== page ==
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To Write Or To Co-Write, That Is The Question!

March 20th 2011

Personally, I love to co-write. Others, not so much. This guide, by Kim Copeland, Nashville Producer & songwriting guru, will give you some help considering whether or not you might benefit from co-writing...read on!

To Write Or To Co-Write, That Is The Question!
By Kim Copeland
Kim Copeland web site

Any of you who have ventured into the Nashville songwriting community know that this is a co-writing town. Ninety nine percent of all Nashville songwriters co-write regularly. The advantages are obvious; more than one creative viewpoint on the subject; more than one set of songwriting skills involved in the crafting; more than one pocketbook sharing the demo costs; more than one publisher pitching the song, more than one songwriter performing the song, which expands the audience for it.

There are some disadvantages to co-writing too, but most of those can be overcome by learning good co-writing tools; which is part of what our upcoming workshop will cover. If you have shied away from co-writing because of fear or ignorance, I encourage you to keep an open mind about it until you have given it a fair try.

You will find co-writing more satisfying if you learn and follow a few basic rules.

1. ALWAYS be willing to explore ANY ideas. Musically, lyrically, melodically, you should all feel free to express anything that pops into your heads, without fear of ridicule. This is how you arrive at views, messages and presentations that transcend what you would have discovered on your own. Every co-writing situation should be a learning and a teaching experience. BE OPEN.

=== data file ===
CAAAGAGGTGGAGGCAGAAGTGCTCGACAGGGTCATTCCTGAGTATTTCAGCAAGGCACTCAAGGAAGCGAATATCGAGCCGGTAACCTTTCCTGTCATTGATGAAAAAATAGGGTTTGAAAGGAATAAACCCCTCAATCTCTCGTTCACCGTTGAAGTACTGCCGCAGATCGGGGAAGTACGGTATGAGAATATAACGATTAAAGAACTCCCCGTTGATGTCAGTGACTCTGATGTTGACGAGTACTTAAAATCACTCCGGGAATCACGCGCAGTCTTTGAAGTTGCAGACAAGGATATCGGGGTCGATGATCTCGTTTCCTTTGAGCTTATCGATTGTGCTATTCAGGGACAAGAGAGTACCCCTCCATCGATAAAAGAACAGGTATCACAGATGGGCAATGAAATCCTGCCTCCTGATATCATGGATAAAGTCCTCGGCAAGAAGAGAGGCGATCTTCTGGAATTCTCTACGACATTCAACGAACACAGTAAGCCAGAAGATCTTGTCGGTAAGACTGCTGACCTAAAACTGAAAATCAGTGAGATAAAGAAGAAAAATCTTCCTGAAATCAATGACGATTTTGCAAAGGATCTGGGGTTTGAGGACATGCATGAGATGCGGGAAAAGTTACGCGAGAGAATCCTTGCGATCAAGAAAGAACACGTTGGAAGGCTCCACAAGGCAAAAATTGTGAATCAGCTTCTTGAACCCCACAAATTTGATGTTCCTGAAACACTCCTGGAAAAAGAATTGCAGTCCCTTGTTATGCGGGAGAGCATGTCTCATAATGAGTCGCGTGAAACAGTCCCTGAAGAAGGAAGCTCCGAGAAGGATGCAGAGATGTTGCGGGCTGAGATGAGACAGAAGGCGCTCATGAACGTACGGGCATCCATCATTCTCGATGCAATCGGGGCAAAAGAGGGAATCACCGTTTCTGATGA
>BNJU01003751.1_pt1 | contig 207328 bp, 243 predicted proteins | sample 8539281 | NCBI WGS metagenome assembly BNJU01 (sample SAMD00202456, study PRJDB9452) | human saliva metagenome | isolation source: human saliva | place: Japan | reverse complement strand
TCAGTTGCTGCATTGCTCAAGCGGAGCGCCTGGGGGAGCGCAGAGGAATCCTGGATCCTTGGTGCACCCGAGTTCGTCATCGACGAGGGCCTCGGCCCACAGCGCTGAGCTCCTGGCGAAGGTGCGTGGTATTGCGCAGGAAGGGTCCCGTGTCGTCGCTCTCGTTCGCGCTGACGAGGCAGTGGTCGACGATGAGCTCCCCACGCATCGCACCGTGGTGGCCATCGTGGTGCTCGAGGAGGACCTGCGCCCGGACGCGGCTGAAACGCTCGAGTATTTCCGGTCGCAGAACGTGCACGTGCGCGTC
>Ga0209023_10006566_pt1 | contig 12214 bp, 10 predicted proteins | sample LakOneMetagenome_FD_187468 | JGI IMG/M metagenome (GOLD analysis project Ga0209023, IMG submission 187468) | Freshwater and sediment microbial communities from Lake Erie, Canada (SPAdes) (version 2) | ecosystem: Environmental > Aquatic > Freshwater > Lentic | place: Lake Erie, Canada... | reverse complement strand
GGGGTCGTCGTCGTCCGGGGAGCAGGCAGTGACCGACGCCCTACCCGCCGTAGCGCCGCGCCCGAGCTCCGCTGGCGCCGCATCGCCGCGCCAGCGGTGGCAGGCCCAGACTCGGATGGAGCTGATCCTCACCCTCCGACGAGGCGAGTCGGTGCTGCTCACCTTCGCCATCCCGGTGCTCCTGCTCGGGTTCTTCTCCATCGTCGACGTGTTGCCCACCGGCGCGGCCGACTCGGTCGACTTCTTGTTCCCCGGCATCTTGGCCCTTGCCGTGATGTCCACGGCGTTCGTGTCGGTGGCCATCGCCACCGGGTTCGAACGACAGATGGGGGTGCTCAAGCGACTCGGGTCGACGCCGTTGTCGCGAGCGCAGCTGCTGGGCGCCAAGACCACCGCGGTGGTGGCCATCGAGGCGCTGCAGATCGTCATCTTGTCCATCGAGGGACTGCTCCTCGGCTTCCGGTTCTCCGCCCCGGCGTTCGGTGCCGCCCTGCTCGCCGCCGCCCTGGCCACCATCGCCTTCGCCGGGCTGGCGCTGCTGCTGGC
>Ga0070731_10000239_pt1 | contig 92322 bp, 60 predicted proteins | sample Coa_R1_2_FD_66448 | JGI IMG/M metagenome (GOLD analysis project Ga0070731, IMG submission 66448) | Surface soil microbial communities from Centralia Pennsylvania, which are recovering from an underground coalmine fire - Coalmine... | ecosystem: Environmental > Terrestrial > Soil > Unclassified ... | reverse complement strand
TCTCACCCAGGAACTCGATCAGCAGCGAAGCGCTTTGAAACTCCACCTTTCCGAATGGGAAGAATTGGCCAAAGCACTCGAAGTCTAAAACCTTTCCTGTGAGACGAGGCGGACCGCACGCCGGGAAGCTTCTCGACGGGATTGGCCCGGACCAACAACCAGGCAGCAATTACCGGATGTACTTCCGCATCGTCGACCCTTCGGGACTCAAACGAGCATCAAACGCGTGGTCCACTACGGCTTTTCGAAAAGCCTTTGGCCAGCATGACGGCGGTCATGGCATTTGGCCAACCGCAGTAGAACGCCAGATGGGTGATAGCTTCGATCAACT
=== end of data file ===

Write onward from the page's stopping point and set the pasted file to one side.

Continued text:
2. NEVER keep score of how many words or ideas each of you contributed to the finished song. Accept that whatever song comes from a co-writing session would not have happened without the exact blend of energy and emotion in the room at the time. Everyone contributes something that affects the outcome of the song, even if it is only to piss off the other co-writers to the point that they say something they would not otherwise have said the same way. Some days you drive; some days you’re along for the ride. BE GRACIOUS.

3. DON’T bring anything to the table that you aren’t willing to share. Learn to distinguish between ideas that you must write on your own to satisfy your soul and those that you are willing to sacrifice total control over in order to reach the largest audience possible. If you have an idea that you can’t adequately express to someone else, you may need a co-writer to help you focus the idea and convey your message in a way that moves a larger audience. Sometimes you really can write it better alone, but great ideas should not be sacrificed to vanity. BE HONEST.

4. HAVE FUN! The best songs always come from the most fun co-writing sessions. Inspiration follows bliss! Creativity flourishes reckless abandon. Co-writing is a lot like dating; you may have to try it with several people before you find a chemistry that allows for fun, creative exploration of ideas, and which produces better songs than you could write on your own.

Lastly, never let co-writing interfere with your solo writing time. If you are a productive songwriter on your own, don’t sacrifice that at the alter of co-writing thinking that it will get your further faster. Stronger songs will progress your songwriting career. However you can write songs that fulfill you and satisfy your commercial goals, that is what you should be doing.

Co-writing is just one more tool of a well balanced writer. If you learn how and when to use it, it can be a very powerful tool!